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Atmospheric soot particle transformation from urban to rural

Johansson, Fredrik LU (2018) FYSK02 20181
Nuclear physics
Department of Physics
Abstract
The main objective of this work was to investigate if there is a contribution of aerosol from the urban region of Copenhagen at the rural station Vavihill. This was done by analyzing measurement data between 1st of January and the 28th
of February 2013 measured with a Dierential Mobility Particle Sizer (DMPS), Soot Particle Aerosol Mass Spectrometer (SP-AMS), a Cloud Condensation Nuclei Counter (CCNC) and a NOx-analyzer. To determine if the air masses passed over Copenhagen or not, the Hybrid Single-Particle Lagrangian Integrated Trajectory
4 (HYSPLIT4) was used to model air mass origin with six-hour intervals. The data consisted of measurements of particle number concentration, refractory black carbon (rBC) mass concentration, cloud... (More)
The main objective of this work was to investigate if there is a contribution of aerosol from the urban region of Copenhagen at the rural station Vavihill. This was done by analyzing measurement data between 1st of January and the 28th
of February 2013 measured with a Dierential Mobility Particle Sizer (DMPS), Soot Particle Aerosol Mass Spectrometer (SP-AMS), a Cloud Condensation Nuclei Counter (CCNC) and a NOx-analyzer. To determine if the air masses passed over Copenhagen or not, the Hybrid Single-Particle Lagrangian Integrated Trajectory
4 (HYSPLIT4) was used to model air mass origin with six-hour intervals. The data consisted of measurements of particle number concentration, refractory black carbon (rBC) mass concentration, cloud condensation nuclei (CCN) concentration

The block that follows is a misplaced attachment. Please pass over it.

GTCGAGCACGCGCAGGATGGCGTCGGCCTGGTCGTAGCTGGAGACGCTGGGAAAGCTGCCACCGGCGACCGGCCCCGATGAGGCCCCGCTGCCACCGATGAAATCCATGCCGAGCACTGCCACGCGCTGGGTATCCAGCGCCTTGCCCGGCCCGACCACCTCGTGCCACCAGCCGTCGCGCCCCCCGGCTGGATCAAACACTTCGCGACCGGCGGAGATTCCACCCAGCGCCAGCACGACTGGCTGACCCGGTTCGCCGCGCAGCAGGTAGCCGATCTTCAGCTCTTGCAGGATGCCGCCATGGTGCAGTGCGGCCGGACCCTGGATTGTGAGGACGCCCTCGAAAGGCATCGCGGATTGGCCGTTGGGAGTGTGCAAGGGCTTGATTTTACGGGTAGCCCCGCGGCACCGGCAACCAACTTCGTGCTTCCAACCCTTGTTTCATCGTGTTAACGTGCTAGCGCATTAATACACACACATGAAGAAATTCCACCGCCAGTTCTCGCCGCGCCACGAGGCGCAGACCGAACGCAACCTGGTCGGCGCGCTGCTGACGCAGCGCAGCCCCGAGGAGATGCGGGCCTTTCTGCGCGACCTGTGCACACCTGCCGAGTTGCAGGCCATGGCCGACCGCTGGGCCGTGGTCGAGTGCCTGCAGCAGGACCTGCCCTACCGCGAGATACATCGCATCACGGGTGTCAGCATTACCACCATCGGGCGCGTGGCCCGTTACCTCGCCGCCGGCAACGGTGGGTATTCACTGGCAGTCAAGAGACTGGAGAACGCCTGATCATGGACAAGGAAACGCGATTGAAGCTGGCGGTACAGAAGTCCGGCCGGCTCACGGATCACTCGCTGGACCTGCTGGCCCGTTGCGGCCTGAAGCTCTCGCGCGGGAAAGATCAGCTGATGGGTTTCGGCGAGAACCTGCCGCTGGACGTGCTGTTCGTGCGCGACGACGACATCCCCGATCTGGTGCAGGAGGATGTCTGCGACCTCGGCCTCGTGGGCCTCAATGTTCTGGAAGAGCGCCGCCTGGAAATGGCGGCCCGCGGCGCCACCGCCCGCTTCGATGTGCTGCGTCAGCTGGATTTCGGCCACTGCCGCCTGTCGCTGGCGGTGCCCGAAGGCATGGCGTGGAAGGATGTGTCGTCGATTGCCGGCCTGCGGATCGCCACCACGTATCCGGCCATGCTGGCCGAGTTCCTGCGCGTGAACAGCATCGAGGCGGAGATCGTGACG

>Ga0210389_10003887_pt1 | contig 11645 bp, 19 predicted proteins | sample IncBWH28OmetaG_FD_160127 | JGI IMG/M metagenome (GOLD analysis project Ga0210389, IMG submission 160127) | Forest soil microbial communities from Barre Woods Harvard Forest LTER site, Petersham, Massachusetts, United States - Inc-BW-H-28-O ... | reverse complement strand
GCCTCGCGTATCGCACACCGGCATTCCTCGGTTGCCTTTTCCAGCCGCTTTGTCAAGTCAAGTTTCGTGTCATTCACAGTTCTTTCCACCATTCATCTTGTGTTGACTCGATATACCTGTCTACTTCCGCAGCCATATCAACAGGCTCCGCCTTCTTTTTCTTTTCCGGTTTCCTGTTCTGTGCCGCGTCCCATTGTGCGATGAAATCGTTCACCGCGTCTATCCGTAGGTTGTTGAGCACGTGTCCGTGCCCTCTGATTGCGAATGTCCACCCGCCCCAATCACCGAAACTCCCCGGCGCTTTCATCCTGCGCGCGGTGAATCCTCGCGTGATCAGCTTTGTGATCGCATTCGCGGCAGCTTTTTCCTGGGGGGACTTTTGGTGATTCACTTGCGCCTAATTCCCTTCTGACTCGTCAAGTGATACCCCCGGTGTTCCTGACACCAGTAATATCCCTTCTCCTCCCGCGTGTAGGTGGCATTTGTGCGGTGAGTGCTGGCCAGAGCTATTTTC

and NOx concentration. The measurements showed a noticeable dierence with higher concentration (rBC: 33 %, CCN: 30-42 %, NOx: 58 %) and a larger number concentration of particles (36%) for the air masses passing over Copenhagen. The analyzed time series were too short to nd statically signicant contributions from Copenhagen to the aerosol composition in Vavihill. To determine if there really is a signicant contribution of aerosol from the urban region of Copenhagen at the rural
background station Vavihill, further investigations should be made. (Less)
Popular Abstract
In the air that surrounds us there are constantly millions of particles swirling around. These particles come from a large variety of sources, from flowers as pollen, from the sea as waterdrops, from fires as black carbon particles and many more. The source which the particle comes from has a large impact on how they are compounded and the way that they affect their surroundings. In cities, exhausts are a very common particle source since vehicles power by both gasoline and diesel release massive amounts of exhaust containing a mixture of gases and particles.
In todays´ society the human impact on the environment is a widely discussed topic and it is important for us to get an idea of how big of an impact we actually have. To find this... (More)
In the air that surrounds us there are constantly millions of particles swirling around. These particles come from a large variety of sources, from flowers as pollen, from the sea as waterdrops, from fires as black carbon particles and many more. The source which the particle comes from has a large impact on how they are compounded and the way that they affect their surroundings. In cities, exhausts are a very common particle source since vehicles power by both gasoline and diesel release massive amounts of exhaust containing a mixture of gases and particles.
In todays´ society the human impact on the environment is a widely discussed topic and it is important for us to get an idea of how big of an impact we actually have. To find this out there are different tests and measurements that can be done. One way is to measure the amount of soot particles in the air. This is a good and widely used way to see how much the traffic effects the environment since a large portion of the soot particles come from exhaust.
Soot particles play a major part in climate change in the way they absorb energy from the sun when its rays hit the particles. Black carbon, which is the main component of soot, is the substance that can absorb the most energy from the sun out of all substances that can be found as particles in the atmosphere. Black carbon can absorb one million times more energy than, the much more discussed, carbon dioxide.